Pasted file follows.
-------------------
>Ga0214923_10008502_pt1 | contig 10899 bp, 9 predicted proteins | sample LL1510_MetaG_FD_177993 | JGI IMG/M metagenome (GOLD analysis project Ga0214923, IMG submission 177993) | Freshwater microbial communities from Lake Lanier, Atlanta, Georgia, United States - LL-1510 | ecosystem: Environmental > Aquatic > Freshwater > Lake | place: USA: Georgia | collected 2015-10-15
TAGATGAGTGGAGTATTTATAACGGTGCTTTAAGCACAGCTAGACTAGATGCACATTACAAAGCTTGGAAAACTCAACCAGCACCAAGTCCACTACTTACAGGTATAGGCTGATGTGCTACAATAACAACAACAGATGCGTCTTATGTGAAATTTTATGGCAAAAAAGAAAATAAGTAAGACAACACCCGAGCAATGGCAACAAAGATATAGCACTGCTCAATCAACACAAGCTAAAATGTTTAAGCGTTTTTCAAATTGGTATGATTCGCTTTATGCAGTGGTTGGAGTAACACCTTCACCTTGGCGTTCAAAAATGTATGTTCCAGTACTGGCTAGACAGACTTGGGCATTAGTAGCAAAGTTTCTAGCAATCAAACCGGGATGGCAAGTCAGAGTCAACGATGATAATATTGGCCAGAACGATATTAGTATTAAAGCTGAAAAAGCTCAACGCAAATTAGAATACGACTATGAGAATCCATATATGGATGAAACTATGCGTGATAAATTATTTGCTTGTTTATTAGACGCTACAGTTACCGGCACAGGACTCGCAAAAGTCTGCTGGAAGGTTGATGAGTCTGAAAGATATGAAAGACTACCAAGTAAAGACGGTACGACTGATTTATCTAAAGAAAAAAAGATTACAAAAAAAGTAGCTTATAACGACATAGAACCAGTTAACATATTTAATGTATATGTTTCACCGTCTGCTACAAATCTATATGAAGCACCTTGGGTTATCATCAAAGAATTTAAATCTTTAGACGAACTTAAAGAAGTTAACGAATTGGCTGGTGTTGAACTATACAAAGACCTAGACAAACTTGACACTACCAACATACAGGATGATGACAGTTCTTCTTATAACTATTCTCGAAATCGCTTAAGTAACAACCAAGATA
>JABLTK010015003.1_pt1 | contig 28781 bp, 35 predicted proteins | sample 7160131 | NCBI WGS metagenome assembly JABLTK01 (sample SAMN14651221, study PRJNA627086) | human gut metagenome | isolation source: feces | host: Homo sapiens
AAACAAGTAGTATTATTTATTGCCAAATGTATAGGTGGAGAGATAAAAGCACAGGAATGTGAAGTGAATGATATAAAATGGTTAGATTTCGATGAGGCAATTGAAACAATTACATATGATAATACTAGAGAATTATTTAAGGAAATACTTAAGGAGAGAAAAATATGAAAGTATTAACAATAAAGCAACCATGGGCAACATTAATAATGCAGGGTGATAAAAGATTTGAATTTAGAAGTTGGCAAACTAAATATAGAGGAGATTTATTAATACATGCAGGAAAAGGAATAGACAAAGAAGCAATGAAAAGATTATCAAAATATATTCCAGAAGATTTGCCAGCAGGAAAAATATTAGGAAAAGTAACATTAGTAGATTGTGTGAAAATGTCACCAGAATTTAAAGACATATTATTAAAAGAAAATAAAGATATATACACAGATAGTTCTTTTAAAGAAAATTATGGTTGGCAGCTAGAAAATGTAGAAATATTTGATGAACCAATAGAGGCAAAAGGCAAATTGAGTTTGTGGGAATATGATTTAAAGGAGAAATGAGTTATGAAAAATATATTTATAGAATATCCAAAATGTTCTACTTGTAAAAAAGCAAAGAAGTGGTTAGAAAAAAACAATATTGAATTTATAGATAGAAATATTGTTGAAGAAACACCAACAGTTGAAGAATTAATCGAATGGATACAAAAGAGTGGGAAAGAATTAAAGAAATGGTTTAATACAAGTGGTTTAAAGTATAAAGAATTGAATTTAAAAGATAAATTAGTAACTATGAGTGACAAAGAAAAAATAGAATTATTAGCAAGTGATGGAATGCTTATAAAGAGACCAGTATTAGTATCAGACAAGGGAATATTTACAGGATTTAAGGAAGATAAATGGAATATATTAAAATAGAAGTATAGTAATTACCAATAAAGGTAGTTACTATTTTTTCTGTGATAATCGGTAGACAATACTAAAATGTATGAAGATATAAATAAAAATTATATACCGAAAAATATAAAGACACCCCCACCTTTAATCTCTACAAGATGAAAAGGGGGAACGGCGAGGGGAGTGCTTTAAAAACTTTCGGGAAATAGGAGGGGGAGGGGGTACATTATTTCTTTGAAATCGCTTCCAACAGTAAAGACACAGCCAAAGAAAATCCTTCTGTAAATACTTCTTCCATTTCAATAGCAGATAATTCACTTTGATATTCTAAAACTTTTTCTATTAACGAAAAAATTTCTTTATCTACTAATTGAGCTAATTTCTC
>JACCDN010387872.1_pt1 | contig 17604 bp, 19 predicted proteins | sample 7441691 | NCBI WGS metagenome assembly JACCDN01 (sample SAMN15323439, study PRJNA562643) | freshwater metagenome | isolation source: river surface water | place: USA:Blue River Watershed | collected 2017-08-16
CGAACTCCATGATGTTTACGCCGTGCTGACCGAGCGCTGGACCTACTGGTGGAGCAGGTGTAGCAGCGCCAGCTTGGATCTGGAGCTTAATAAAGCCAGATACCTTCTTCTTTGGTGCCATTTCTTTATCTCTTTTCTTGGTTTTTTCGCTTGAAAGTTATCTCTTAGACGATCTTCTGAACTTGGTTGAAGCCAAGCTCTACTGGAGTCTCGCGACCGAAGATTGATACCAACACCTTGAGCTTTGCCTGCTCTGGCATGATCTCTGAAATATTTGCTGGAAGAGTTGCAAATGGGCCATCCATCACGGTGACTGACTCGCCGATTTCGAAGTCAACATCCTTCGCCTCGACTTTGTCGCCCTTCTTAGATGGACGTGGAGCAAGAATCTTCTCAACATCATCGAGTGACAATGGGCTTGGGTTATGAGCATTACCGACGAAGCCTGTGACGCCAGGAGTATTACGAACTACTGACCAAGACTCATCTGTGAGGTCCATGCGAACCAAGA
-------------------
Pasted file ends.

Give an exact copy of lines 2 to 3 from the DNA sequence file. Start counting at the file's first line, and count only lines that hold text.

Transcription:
TAGATGAGTGGAGTATTTATAACGGTGCTTTAAGCACAGCTAGACTAGATGCACATTACAAAGCTTGGAAAACTCAACCAGCACCAAGTCCACTACTTACAGGTATAGGCTGATGTGCTACAATAACAACAACAGATGCGTCTTATGTGAAATTTTATGGCAAAAAAGAAAATAAGTAAGACAACACCCGAGCAATGGCAACAAAGATATAGCACTGCTCAATCAACACAAGCTAAAATGTTTAAGCGTTTTTCAAATTGGTATGATTCGCTTTATGCAGTGGTTGGAGTAACACCTTCACCTTGGCGTTCAAAAATGTATGTTCCAGTACTGGCTAGACAGACTTGGGCATTAGTAGCAAAGTTTCTAGCAATCAAACCGGGATGGCAAGTCAGAGTCAACGATGATAATATTGGCCAGAACGATATTAGTATTAAAGCTGAAAAAGCTCAACGCAAATTAGAATACGACTATGAGAATCCATATATGGATGAAACTATGCGTGATAAATTATTTGCTTGTTTATTAGACGCTACAGTTACCGGCACAGGACTCGCAAAAGTCTGCTGGAAGGTTGATGAGTCTGAAAGATATGAAAGACTACCAAGTAAAGACGGTACGACTGATTTATCTAAAGAAAAAAAGATTACAAAAAAAGTAGCTTATAACGACATAGAACCAGTTAACATATTTAATGTATATGTTTCACCGTCTGCTACAAATCTATATGAAGCACCTTGGGTTATCATCAAAGAATTTAAATCTTTAGACGAACTTAAAGAAGTTAACGAATTGGCTGGTGTTGAACTATACAAAGACCTAGACAAACTTGACACTACCAACATACAGGATGATGACAGTTCTTCTTATAACTATTCTCGAAATCGCTTAAGTAACAACCAAGATA
>JABLTK010015003.1_pt1 | contig 28781 bp, 35 predicted proteins | sample 7160131 | NCBI WGS metagenome assembly JABLTK01 (sample SAMN14651221, study PRJNA627086) | human gut metagenome | isolation source: feces | host: Homo sapiens